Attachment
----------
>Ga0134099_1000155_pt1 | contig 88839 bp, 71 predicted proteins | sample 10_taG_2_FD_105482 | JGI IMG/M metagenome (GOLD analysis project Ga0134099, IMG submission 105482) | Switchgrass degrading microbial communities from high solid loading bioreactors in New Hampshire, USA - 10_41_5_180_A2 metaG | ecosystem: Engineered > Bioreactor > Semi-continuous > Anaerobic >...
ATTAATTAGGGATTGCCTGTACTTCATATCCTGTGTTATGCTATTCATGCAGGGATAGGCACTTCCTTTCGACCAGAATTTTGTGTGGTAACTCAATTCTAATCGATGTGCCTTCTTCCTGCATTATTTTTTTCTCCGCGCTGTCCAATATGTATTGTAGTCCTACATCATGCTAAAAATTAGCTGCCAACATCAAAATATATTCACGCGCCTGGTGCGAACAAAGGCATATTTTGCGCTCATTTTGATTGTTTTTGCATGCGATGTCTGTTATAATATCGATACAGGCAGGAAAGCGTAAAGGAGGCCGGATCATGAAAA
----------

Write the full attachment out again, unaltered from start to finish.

>Ga0134099_1000155_pt1 | contig 88839 bp, 71 predicted proteins | sample 10_taG_2_FD_105482 | JGI IMG/M metagenome (GOLD analysis project Ga0134099, IMG submission 105482) | Switchgrass degrading microbial communities from high solid loading bioreactors in New Hampshire, USA - 10_41_5_180_A2 metaG | ecosystem: Engineered > Bioreactor > Semi-continuous > Anaerobic >...
ATTAATTAGGGATTGCCTGTACTTCATATCCTGTGTTATGCTATTCATGCAGGGATAGGCACTTCCTTTCGACCAGAATTTTGTGTGGTAACTCAATTCTAATCGATGTGCCTTCTTCCTGCATTATTTTTTTCTCCGCGCTGTCCAATATGTATTGTAGTCCTACATCATGCTAAAAATTAGCTGCCAACATCAAAATATATTCACGCGCCTGGTGCGAACAAAGGCATATTTTGCGCTCATTTTGATTGTTTTTGCATGCGATGTCTGTTATAATATCGATACAGGCAGGAAAGCGTAAAGGAGGCCGGATCATGAAAA